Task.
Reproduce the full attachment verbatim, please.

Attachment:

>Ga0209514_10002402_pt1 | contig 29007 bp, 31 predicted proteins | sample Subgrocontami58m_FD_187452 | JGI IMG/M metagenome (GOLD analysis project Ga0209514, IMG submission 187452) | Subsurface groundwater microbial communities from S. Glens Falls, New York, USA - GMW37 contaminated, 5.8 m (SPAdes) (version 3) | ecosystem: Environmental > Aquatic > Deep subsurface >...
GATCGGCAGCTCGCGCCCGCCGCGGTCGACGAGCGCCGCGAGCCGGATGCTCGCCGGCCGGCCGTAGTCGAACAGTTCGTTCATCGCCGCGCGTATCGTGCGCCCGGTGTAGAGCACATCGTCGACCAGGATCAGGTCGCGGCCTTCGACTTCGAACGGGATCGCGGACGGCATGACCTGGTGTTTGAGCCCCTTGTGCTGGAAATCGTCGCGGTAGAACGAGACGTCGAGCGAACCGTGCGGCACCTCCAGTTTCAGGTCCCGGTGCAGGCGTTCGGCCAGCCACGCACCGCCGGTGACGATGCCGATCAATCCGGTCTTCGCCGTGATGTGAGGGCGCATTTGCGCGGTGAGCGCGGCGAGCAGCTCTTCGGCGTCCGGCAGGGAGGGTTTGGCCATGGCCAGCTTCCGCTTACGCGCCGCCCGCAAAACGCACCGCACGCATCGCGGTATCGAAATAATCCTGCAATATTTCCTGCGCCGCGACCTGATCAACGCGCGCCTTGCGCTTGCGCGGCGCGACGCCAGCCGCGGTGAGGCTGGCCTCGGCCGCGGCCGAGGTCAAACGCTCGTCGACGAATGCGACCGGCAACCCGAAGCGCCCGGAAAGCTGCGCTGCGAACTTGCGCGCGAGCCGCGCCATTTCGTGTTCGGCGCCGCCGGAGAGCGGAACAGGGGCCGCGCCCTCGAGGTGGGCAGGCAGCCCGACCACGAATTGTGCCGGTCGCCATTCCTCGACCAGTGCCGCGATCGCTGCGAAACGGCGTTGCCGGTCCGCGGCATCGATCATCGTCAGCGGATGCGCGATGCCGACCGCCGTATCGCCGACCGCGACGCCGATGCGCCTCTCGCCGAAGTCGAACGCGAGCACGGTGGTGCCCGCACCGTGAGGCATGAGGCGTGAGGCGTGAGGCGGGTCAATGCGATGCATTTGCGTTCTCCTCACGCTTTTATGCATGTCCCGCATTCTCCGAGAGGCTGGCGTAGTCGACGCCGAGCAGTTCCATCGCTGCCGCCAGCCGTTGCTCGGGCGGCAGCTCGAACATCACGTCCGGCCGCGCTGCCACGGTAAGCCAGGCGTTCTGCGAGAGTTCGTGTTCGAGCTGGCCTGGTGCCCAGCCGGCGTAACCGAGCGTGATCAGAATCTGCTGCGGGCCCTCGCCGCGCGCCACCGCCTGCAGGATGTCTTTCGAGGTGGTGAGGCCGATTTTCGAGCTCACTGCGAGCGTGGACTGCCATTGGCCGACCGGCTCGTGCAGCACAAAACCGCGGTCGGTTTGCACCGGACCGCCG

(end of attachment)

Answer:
>Ga0209514_10002402_pt1 | contig 29007 bp, 31 predicted proteins | sample Subgrocontami58m_FD_187452 | JGI IMG/M metagenome (GOLD analysis project Ga0209514, IMG submission 187452) | Subsurface groundwater microbial communities from S. Glens Falls, New York, USA - GMW37 contaminated, 5.8 m (SPAdes) (version 3) | ecosystem: Environmental > Aquatic > Deep subsurface >...
GATCGGCAGCTCGCGCCCGCCGCGGTCGACGAGCGCCGCGAGCCGGATGCTCGCCGGCCGGCCGTAGTCGAACAGTTCGTTCATCGCCGCGCGTATCGTGCGCCCGGTGTAGAGCACATCGTCGACCAGGATCAGGTCGCGGCCTTCGACTTCGAACGGGATCGCGGACGGCATGACCTGGTGTTTGAGCCCCTTGTGCTGGAAATCGTCGCGGTAGAACGAGACGTCGAGCGAACCGTGCGGCACCTCCAGTTTCAGGTCCCGGTGCAGGCGTTCGGCCAGCCACGCACCGCCGGTGACGATGCCGATCAATCCGGTCTTCGCCGTGATGTGAGGGCGCATTTGCGCGGTGAGCGCGGCGAGCAGCTCTTCGGCGTCCGGCAGGGAGGGTTTGGCCATGGCCAGCTTCCGCTTACGCGCCGCCCGCAAAACGCACCGCACGCATCGCGGTATCGAAATAATCCTGCAATATTTCCTGCGCCGCGACCTGATCAACGCGCGCCTTGCGCTTGCGCGGCGCGACGCCAGCCGCGGTGAGGCTGGCCTCGGCCGCGGCCGAGGTCAAACGCTCGTCGACGAATGCGACCGGCAACCCGAAGCGCCCGGAAAGCTGCGCTGCGAACTTGCGCGCGAGCCGCGCCATTTCGTGTTCGGCGCCGCCGGAGAGCGGAACAGGGGCCGCGCCCTCGAGGTGGGCAGGCAGCCCGACCACGAATTGTGCCGGTCGCCATTCCTCGACCAGTGCCGCGATCGCTGCGAAACGGCGTTGCCGGTCCGCGGCATCGATCATCGTCAGCGGATGCGCGATGCCGACCGCCGTATCGCCGACCGCGACGCCGATGCGCCTCTCGCCGAAGTCGAACGCGAGCACGGTGGTGCCCGCACCGTGAGGCATGAGGCGTGAGGCGTGAGGCGGGTCAATGCGATGCATTTGCGTTCTCCTCACGCTTTTATGCATGTCCCGCATTCTCCGAGAGGCTGGCGTAGTCGACGCCGAGCAGTTCCATCGCTGCCGCCAGCCGTTGCTCGGGCGGCAGCTCGAACATCACGTCCGGCCGCGCTGCCACGGTAAGCCAGGCGTTCTGCGAGAGTTCGTGTTCGAGCTGGCCTGGTGCCCAGCCGGCGTAACCGAGCGTGATCAGAATCTGCTGCGGGCCCTCGCCGCGCGCCACCGCCTGCAGGATGTCTTTCGAGGTGGTGAGGCCGATTTTCGAGCTCACTGCGAGCGTGGACTGCCATTGGCCGACCGGCTCGTGCAGCACAAAACCGCGGTCGGTTTGCACCGGACCGCCG